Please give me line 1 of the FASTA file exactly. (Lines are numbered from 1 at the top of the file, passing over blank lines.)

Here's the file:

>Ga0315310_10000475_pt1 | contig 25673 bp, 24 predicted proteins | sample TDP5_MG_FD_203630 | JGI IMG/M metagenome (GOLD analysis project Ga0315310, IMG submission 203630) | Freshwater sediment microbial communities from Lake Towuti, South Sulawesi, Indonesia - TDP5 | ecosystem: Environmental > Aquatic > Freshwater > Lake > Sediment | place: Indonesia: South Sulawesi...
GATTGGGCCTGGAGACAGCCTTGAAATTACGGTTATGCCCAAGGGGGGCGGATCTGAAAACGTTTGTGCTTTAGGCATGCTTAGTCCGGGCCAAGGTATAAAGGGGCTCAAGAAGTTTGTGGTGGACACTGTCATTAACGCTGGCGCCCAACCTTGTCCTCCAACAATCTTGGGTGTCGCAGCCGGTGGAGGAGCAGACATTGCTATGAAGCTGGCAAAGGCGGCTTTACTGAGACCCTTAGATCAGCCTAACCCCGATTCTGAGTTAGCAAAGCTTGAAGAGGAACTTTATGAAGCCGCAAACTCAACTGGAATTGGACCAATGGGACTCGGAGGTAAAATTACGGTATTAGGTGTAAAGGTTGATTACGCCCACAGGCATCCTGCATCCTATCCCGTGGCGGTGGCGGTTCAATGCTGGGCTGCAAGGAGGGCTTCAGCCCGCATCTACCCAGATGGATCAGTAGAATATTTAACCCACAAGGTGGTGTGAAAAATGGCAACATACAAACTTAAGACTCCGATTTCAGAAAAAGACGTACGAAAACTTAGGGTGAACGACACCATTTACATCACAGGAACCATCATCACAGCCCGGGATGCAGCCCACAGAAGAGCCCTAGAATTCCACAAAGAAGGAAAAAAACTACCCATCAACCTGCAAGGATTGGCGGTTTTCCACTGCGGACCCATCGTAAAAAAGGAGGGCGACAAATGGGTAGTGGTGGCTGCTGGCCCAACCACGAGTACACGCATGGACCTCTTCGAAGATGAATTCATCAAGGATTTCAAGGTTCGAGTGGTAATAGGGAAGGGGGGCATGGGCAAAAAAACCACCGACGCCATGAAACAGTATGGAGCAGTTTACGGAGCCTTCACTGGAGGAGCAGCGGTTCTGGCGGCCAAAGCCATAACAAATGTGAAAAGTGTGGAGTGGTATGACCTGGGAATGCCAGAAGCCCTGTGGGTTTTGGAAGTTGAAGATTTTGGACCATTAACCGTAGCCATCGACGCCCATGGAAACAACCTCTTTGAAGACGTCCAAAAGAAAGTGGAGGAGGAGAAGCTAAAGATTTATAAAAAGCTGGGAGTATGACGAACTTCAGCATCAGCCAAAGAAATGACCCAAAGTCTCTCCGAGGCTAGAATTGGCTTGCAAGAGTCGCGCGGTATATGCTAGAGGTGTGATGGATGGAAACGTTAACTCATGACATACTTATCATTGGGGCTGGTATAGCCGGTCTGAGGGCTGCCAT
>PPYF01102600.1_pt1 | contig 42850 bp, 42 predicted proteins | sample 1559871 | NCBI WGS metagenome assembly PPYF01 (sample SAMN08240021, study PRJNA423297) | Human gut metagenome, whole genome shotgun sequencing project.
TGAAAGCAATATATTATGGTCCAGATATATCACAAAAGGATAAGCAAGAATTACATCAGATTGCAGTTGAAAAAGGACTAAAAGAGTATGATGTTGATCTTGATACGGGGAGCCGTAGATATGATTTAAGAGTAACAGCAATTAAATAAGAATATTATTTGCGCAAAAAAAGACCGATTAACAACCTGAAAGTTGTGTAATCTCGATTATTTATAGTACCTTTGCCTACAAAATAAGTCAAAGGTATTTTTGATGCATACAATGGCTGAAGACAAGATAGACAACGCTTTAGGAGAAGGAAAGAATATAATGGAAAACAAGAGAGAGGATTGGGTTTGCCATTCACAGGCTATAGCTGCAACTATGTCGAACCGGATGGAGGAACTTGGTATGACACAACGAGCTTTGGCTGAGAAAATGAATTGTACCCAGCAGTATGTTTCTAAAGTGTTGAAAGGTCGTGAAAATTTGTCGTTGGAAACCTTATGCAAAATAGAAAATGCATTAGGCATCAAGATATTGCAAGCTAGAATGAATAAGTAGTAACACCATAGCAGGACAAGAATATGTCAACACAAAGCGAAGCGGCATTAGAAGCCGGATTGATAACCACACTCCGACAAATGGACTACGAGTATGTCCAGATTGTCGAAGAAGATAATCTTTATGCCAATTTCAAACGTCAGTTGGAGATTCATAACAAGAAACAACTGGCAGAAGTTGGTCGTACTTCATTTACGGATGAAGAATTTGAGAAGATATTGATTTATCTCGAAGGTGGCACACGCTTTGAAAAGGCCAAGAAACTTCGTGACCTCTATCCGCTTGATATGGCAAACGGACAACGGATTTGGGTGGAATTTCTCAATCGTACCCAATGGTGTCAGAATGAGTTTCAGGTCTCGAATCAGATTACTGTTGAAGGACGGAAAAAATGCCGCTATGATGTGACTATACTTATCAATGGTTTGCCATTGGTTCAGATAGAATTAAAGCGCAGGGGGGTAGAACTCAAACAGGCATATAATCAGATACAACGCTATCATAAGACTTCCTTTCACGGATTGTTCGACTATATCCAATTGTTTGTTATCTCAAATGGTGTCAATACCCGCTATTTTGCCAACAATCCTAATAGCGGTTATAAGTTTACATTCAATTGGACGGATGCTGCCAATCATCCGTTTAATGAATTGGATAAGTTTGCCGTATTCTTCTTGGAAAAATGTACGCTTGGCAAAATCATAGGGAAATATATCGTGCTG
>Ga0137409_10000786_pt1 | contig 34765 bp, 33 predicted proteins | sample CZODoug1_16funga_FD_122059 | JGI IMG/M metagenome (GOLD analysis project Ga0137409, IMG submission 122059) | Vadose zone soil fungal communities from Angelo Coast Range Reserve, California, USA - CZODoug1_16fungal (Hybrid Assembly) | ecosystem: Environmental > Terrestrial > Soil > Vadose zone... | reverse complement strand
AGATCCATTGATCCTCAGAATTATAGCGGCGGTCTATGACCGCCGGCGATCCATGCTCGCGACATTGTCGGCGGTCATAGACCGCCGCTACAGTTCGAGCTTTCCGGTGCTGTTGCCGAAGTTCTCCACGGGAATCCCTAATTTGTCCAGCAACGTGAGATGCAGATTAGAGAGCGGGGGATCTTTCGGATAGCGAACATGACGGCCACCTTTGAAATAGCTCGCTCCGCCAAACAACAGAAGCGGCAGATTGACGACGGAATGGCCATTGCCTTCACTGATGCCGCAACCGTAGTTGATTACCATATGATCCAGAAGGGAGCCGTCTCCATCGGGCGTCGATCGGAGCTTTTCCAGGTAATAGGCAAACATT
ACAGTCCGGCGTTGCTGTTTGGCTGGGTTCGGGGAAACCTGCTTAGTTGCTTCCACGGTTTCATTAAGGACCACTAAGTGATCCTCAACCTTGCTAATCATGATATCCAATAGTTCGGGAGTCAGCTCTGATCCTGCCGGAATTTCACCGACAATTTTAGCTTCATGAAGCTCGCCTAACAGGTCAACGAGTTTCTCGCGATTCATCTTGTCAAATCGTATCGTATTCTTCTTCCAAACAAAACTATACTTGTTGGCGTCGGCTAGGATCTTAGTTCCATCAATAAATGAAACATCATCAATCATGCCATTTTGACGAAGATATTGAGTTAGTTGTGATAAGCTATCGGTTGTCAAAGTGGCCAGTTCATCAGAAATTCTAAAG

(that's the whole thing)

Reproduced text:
>Ga0315310_10000475_pt1 | contig 25673 bp, 24 predicted proteins | sample TDP5_MG_FD_203630 | JGI IMG/M metagenome (GOLD analysis project Ga0315310, IMG submission 203630) | Freshwater sediment microbial communities from Lake Towuti, South Sulawesi, Indonesia - TDP5 | ecosystem: Environmental > Aquatic > Freshwater > Lake > Sediment | place: Indonesia: South Sulawesi...